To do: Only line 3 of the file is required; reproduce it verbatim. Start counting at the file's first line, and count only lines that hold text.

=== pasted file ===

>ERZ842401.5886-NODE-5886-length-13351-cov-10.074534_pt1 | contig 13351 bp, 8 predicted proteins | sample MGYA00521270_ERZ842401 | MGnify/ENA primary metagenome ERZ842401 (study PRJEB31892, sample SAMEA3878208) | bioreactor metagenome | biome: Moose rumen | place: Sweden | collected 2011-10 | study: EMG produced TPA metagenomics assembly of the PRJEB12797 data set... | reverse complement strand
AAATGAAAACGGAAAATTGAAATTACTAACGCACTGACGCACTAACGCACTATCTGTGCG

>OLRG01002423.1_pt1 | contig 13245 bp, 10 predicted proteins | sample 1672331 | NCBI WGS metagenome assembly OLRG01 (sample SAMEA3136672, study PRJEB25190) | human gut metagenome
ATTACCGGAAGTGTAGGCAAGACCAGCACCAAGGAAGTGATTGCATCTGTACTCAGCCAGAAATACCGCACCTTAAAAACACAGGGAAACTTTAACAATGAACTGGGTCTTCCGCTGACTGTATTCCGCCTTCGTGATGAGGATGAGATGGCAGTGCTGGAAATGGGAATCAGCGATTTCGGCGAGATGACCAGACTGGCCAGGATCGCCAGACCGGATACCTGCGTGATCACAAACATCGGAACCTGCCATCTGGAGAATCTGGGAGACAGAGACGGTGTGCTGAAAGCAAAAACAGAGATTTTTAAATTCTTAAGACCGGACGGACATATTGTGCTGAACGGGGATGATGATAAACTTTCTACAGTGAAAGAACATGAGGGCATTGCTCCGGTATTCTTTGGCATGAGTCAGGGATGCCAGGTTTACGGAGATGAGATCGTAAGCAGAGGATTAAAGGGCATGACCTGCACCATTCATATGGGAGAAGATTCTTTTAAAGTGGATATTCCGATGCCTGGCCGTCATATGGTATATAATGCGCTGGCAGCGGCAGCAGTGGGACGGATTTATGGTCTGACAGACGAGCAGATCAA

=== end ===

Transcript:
>OLRG01002423.1_pt1 | contig 13245 bp, 10 predicted proteins | sample 1672331 | NCBI WGS metagenome assembly OLRG01 (sample SAMEA3136672, study PRJEB25190) | human gut metagenome